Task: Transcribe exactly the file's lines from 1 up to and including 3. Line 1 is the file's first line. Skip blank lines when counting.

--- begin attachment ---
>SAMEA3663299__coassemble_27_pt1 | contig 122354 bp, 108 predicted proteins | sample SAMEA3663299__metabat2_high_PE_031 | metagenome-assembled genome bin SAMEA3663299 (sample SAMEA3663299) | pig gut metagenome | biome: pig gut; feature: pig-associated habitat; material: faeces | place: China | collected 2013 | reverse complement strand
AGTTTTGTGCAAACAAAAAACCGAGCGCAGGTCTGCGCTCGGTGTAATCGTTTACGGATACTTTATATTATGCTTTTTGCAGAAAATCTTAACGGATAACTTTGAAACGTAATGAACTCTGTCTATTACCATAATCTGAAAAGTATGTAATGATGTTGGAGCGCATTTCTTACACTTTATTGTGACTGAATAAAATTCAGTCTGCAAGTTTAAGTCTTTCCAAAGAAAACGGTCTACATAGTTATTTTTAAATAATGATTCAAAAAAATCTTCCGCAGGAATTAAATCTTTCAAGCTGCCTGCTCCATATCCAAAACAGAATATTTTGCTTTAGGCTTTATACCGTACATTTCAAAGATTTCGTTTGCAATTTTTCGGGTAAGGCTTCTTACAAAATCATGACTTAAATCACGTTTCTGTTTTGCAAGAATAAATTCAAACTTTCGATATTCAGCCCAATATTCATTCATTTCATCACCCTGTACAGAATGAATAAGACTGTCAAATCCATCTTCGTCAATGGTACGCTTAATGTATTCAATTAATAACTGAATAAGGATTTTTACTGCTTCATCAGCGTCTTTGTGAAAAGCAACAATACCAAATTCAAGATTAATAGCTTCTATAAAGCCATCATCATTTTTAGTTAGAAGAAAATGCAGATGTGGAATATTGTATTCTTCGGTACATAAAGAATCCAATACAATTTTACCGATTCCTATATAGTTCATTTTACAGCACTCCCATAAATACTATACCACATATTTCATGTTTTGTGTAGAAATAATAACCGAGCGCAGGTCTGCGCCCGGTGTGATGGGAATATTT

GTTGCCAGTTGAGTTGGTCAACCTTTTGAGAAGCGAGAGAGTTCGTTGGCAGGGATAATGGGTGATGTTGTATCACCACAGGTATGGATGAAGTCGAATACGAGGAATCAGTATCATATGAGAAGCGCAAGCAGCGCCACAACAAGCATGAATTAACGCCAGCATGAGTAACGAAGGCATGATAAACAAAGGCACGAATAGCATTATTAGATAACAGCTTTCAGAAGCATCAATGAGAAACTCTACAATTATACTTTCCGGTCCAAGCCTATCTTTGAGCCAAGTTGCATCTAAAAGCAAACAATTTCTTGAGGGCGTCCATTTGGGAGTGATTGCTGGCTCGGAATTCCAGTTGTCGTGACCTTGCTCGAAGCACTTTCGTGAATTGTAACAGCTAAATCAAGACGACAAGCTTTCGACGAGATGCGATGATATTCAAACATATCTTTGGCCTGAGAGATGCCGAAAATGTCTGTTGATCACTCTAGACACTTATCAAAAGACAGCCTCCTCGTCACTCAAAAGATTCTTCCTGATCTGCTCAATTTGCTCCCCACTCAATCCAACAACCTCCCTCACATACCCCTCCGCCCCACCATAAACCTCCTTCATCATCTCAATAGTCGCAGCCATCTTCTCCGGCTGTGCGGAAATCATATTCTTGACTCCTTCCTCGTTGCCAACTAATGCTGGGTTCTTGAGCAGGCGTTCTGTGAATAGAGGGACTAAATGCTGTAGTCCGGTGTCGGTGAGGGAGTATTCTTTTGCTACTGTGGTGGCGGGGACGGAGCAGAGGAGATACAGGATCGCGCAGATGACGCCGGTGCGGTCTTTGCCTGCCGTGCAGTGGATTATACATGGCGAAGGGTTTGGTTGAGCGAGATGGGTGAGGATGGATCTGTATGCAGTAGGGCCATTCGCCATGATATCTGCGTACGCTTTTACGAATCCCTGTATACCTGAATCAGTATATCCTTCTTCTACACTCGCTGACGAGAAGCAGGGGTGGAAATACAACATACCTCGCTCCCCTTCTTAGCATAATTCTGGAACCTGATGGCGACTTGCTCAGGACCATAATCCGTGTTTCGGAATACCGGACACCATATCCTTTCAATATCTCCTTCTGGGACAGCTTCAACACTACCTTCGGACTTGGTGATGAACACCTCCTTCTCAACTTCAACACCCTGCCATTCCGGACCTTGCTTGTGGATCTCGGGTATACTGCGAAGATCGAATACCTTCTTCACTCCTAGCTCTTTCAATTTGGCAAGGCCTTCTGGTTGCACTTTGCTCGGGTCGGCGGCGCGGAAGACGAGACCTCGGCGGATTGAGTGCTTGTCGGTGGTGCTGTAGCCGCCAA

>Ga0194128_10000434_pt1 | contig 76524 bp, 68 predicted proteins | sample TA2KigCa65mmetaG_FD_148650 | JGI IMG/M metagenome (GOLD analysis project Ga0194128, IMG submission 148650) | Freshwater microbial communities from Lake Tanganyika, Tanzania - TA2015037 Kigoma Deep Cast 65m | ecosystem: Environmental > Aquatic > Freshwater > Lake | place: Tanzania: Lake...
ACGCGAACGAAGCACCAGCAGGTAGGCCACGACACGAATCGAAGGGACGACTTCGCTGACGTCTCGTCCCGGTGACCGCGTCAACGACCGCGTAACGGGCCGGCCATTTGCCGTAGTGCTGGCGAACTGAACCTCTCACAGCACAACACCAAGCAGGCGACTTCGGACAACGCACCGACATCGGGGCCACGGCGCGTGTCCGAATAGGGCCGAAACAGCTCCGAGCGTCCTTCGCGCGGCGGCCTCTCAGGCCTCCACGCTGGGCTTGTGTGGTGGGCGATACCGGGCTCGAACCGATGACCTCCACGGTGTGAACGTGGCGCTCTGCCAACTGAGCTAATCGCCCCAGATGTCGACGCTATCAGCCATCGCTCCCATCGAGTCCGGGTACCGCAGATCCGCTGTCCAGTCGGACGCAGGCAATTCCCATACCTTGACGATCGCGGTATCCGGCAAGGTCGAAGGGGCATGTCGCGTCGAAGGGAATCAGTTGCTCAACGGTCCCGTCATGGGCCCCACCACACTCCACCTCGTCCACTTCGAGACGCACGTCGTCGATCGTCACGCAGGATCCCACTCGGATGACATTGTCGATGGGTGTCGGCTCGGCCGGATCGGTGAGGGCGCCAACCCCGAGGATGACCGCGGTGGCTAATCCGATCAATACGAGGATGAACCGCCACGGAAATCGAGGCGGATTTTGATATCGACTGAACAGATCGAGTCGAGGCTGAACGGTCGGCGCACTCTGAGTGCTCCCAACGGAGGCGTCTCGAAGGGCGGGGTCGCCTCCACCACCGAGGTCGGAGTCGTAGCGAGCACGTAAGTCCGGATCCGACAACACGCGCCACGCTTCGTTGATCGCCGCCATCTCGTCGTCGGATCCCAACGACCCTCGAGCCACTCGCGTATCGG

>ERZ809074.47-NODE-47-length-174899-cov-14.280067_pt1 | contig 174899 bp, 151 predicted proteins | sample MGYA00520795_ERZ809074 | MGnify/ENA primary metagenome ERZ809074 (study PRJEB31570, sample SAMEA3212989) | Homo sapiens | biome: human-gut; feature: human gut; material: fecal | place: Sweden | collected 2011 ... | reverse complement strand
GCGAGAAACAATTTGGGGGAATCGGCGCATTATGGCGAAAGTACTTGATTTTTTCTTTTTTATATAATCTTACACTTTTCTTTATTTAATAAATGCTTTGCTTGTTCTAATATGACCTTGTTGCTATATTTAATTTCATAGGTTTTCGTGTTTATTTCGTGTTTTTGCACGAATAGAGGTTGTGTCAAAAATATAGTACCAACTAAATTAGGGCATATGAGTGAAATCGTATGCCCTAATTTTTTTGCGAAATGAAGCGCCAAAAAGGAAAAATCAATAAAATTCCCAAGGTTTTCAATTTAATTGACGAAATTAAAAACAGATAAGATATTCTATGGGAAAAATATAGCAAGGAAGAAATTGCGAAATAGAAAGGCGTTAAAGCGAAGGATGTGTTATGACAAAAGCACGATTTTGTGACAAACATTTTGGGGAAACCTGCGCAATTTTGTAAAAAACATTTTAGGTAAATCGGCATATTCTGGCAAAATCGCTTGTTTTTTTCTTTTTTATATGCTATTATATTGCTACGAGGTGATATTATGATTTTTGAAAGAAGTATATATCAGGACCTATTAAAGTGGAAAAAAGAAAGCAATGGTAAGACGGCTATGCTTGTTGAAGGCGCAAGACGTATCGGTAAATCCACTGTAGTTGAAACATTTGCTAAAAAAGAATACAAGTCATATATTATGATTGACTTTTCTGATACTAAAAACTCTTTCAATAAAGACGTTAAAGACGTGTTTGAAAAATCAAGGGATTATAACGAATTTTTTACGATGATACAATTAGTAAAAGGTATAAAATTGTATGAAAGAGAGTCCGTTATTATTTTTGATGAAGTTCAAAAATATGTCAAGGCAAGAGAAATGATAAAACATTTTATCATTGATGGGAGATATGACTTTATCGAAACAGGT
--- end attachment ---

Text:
>SAMEA3663299__coassemble_27_pt1 | contig 122354 bp, 108 predicted proteins | sample SAMEA3663299__metabat2_high_PE_031 | metagenome-assembled genome bin SAMEA3663299 (sample SAMEA3663299) | pig gut metagenome | biome: pig gut; feature: pig-associated habitat; material: faeces | place: China | collected 2013 | reverse complement strand
AGTTTTGTGCAAACAAAAAACCGAGCGCAGGTCTGCGCTCGGTGTAATCGTTTACGGATACTTTATATTATGCTTTTTGCAGAAAATCTTAACGGATAACTTTGAAACGTAATGAACTCTGTCTATTACCATAATCTGAAAAGTATGTAATGATGTTGGAGCGCATTTCTTACACTTTATTGTGACTGAATAAAATTCAGTCTGCAAGTTTAAGTCTTTCCAAAGAAAACGGTCTACATAGTTATTTTTAAATAATGATTCAAAAAAATCTTCCGCAGGAATTAAATCTTTCAAGCTGCCTGCTCCATATCCAAAACAGAATATTTTGCTTTAGGCTTTATACCGTACATTTCAAAGATTTCGTTTGCAATTTTTCGGGTAAGGCTTCTTACAAAATCATGACTTAAATCACGTTTCTGTTTTGCAAGAATAAATTCAAACTTTCGATATTCAGCCCAATATTCATTCATTTCATCACCCTGTACAGAATGAATAAGACTGTCAAATCCATCTTCGTCAATGGTACGCTTAATGTATTCAATTAATAACTGAATAAGGATTTTTACTGCTTCATCAGCGTCTTTGTGAAAAGCAACAATACCAAATTCAAGATTAATAGCTTCTATAAAGCCATCATCATTTTTAGTTAGAAGAAAATGCAGATGTGGAATATTGTATTCTTCGGTACATAAAGAATCCAATACAATTTTACCGATTCCTATATAGTTCATTTTACAGCACTCCCATAAATACTATACCACATATTTCATGTTTTGTGTAGAAATAATAACCGAGCGCAGGTCTGCGCCCGGTGTGATGGGAATATTT

GTTGCCAGTTGAGTTGGTCAACCTTTTGAGAAGCGAGAGAGTTCGTTGGCAGGGATAATGGGTGATGTTGTATCACCACAGGTATGGATGAAGTCGAATACGAGGAATCAGTATCATATGAGAAGCGCAAGCAGCGCCACAACAAGCATGAATTAACGCCAGCATGAGTAACGAAGGCATGATAAACAAAGGCACGAATAGCATTATTAGATAACAGCTTTCAGAAGCATCAATGAGAAACTCTACAATTATACTTTCCGGTCCAAGCCTATCTTTGAGCCAAGTTGCATCTAAAAGCAAACAATTTCTTGAGGGCGTCCATTTGGGAGTGATTGCTGGCTCGGAATTCCAGTTGTCGTGACCTTGCTCGAAGCACTTTCGTGAATTGTAACAGCTAAATCAAGACGACAAGCTTTCGACGAGATGCGATGATATTCAAACATATCTTTGGCCTGAGAGATGCCGAAAATGTCTGTTGATCACTCTAGACACTTATCAAAAGACAGCCTCCTCGTCACTCAAAAGATTCTTCCTGATCTGCTCAATTTGCTCCCCACTCAATCCAACAACCTCCCTCACATACCCCTCCGCCCCACCATAAACCTCCTTCATCATCTCAATAGTCGCAGCCATCTTCTCCGGCTGTGCGGAAATCATATTCTTGACTCCTTCCTCGTTGCCAACTAATGCTGGGTTCTTGAGCAGGCGTTCTGTGAATAGAGGGACTAAATGCTGTAGTCCGGTGTCGGTGAGGGAGTATTCTTTTGCTACTGTGGTGGCGGGGACGGAGCAGAGGAGATACAGGATCGCGCAGATGACGCCGGTGCGGTCTTTGCCTGCCGTGCAGTGGATTATACATGGCGAAGGGTTTGGTTGAGCGAGATGGGTGAGGATGGATCTGTATGCAGTAGGGCCATTCGCCATGATATCTGCGTACGCTTTTACGAATCCCTGTATACCTGAATCAGTATATCCTTCTTCTACACTCGCTGACGAGAAGCAGGGGTGGAAATACAACATACCTCGCTCCCCTTCTTAGCATAATTCTGGAACCTGATGGCGACTTGCTCAGGACCATAATCCGTGTTTCGGAATACCGGACACCATATCCTTTCAATATCTCCTTCTGGGACAGCTTCAACACTACCTTCGGACTTGGTGATGAACACCTCCTTCTCAACTTCAACACCCTGCCATTCCGGACCTTGCTTGTGGATCTCGGGTATACTGCGAAGATCGAATACCTTCTTCACTCCTAGCTCTTTCAATTTGGCAAGGCCTTCTGGTTGCACTTTGCTCGGGTCGGCGGCGCGGAAGACGAGACCTCGGCGGATTGAGTGCTTGTCGGTGGTGCTGTAGCCGCCAA